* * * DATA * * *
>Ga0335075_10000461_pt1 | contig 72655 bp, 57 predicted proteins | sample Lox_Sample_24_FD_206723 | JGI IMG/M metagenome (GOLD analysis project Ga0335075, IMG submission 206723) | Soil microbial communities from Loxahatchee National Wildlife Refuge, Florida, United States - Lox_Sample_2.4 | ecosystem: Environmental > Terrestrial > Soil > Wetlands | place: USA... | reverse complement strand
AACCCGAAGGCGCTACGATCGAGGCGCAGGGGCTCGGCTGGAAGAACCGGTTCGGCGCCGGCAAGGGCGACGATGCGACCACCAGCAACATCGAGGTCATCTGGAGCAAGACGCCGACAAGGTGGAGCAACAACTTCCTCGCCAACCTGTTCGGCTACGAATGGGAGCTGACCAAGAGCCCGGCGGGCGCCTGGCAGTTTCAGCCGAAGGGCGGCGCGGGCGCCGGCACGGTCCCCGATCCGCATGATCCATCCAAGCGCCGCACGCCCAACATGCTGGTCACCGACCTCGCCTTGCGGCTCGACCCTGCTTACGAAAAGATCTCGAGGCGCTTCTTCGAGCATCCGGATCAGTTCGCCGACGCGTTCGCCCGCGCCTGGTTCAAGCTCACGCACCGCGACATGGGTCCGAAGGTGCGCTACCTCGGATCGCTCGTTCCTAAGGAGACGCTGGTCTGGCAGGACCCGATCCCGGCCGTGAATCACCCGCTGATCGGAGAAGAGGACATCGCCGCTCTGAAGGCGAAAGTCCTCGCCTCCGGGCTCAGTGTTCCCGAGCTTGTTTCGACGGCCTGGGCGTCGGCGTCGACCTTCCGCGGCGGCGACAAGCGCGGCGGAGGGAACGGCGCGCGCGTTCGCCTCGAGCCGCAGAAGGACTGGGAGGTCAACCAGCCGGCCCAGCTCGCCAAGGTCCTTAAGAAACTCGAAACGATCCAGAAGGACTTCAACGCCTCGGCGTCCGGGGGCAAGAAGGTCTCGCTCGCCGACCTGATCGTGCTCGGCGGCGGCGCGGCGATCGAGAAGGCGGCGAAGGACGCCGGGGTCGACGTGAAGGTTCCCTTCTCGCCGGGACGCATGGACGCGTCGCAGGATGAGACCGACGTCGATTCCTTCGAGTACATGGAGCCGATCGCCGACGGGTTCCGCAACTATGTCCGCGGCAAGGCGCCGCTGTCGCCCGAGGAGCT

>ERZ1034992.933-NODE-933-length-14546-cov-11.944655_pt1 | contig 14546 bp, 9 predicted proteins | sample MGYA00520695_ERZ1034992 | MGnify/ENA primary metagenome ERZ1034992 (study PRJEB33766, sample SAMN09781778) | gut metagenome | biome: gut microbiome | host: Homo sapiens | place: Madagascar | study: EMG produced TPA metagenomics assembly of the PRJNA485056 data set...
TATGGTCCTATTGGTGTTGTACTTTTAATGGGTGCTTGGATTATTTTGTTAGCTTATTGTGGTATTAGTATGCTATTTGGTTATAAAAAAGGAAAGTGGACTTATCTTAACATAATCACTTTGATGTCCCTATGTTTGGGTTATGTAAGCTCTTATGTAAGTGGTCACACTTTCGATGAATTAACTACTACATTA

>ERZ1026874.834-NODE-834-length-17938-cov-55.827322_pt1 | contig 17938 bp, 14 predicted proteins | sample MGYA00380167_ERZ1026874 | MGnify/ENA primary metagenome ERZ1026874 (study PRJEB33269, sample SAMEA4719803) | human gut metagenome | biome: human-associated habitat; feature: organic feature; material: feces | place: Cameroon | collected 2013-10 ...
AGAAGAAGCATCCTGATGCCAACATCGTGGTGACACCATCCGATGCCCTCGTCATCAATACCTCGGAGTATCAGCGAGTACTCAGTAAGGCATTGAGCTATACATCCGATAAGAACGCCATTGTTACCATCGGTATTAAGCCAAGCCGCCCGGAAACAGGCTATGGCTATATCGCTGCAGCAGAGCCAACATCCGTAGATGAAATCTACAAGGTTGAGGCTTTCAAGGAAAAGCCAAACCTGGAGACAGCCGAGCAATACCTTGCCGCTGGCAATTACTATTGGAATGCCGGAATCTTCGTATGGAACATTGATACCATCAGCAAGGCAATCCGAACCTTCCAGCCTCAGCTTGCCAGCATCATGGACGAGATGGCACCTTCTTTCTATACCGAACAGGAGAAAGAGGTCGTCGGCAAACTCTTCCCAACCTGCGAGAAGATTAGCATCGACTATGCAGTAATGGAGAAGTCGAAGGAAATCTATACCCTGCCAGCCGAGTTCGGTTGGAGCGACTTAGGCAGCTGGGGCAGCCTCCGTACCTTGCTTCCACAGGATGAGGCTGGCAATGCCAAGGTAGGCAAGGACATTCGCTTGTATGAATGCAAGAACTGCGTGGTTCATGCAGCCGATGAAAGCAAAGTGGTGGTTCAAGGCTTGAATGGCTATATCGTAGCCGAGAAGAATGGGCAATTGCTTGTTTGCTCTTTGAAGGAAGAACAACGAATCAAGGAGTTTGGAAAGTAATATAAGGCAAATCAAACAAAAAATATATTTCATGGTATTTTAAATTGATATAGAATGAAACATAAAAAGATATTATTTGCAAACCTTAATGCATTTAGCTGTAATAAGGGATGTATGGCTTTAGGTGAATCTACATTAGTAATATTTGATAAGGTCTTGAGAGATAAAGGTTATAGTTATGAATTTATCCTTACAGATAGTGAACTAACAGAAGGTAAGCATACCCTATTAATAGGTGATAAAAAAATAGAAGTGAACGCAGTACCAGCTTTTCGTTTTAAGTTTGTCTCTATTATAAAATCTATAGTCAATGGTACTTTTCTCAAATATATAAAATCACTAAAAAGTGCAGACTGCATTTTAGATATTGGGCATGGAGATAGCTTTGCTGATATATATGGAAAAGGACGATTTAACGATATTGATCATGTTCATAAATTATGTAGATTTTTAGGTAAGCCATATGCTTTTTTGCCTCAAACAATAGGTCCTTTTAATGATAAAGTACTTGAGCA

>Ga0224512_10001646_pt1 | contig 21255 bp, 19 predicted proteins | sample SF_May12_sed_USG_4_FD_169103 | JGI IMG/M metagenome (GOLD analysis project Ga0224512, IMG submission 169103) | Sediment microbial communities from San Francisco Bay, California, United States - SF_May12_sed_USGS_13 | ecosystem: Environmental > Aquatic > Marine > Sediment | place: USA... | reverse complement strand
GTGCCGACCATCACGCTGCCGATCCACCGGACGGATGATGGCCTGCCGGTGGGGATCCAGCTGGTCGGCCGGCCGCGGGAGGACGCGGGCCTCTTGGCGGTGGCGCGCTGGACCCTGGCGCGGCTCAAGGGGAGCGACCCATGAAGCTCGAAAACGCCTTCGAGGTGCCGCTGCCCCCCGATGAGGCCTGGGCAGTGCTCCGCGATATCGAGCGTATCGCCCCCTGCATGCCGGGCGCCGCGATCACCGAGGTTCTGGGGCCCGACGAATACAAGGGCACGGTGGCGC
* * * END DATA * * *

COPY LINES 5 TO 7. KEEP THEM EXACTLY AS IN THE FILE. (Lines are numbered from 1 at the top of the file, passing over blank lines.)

>ERZ1026874.834-NODE-834-length-17938-cov-55.827322_pt1 | contig 17938 bp, 14 predicted proteins | sample MGYA00380167_ERZ1026874 | MGnify/ENA primary metagenome ERZ1026874 (study PRJEB33269, sample SAMEA4719803) | human gut metagenome | biome: human-associated habitat; feature: organic feature; material: feces | place: Cameroon | collected 2013-10 ...
AGAAGAAGCATCCTGATGCCAACATCGTGGTGACACCATCCGATGCCCTCGTCATCAATACCTCGGAGTATCAGCGAGTACTCAGTAAGGCATTGAGCTATACATCCGATAAGAACGCCATTGTTACCATCGGTATTAAGCCAAGCCGCCCGGAAACAGGCTATGGCTATATCGCTGCAGCAGAGCCAACATCCGTAGATGAAATCTACAAGGTTGAGGCTTTCAAGGAAAAGCCAAACCTGGAGACAGCCGAGCAATACCTTGCCGCTGGCAATTACTATTGGAATGCCGGAATCTTCGTATGGAACATTGATACCATCAGCAAGGCAATCCGAACCTTCCAGCCTCAGCTTGCCAGCATCATGGACGAGATGGCACCTTCTTTCTATACCGAACAGGAGAAAGAGGTCGTCGGCAAACTCTTCCCAACCTGCGAGAAGATTAGCATCGACTATGCAGTAATGGAGAAGTCGAAGGAAATCTATACCCTGCCAGCCGAGTTCGGTTGGAGCGACTTAGGCAGCTGGGGCAGCCTCCGTACCTTGCTTCCACAGGATGAGGCTGGCAATGCCAAGGTAGGCAAGGACATTCGCTTGTATGAATGCAAGAACTGCGTGGTTCATGCAGCCGATGAAAGCAAAGTGGTGGTTCAAGGCTTGAATGGCTATATCGTAGCCGAGAAGAATGGGCAATTGCTTGTTTGCTCTTTGAAGGAAGAACAACGAATCAAGGAGTTTGGAAAGTAATATAAGGCAAATCAAACAAAAAATATATTTCATGGTATTTTAAATTGATATAGAATGAAACATAAAAAGATATTATTTGCAAACCTTAATGCATTTAGCTGTAATAAGGGATGTATGGCTTTAGGTGAATCTACATTAGTAATATTTGATAAGGTCTTGAGAGATAAAGGTTATAGTTATGAATTTATCCTTACAGATAGTGAACTAACAGAAGGTAAGCATACCCTATTAATAGGTGATAAAAAAATAGAAGTGAACGCAGTACCAGCTTTTCGTTTTAAGTTTGTCTCTATTATAAAATCTATAGTCAATGGTACTTTTCTCAAATATATAAAATCACTAAAAAGTGCAGACTGCATTTTAGATATTGGGCATGGAGATAGCTTTGCTGATATATATGGAAAAGGACGATTTAACGATATTGATCATGTTCATAAATTATGTAGATTTTTAGGTAAGCCATATGCTTTTTTGCCTCAAACAATAGGTCCTTTTAATGATAAAGTACTTGAGCA

>Ga0224512_10001646_pt1 | contig 21255 bp, 19 predicted proteins | sample SF_May12_sed_USG_4_FD_169103 | JGI IMG/M metagenome (GOLD analysis project Ga0224512, IMG submission 169103) | Sediment microbial communities from San Francisco Bay, California, United States - SF_May12_sed_USGS_13 | ecosystem: Environmental > Aquatic > Marine > Sediment | place: USA... | reverse complement strand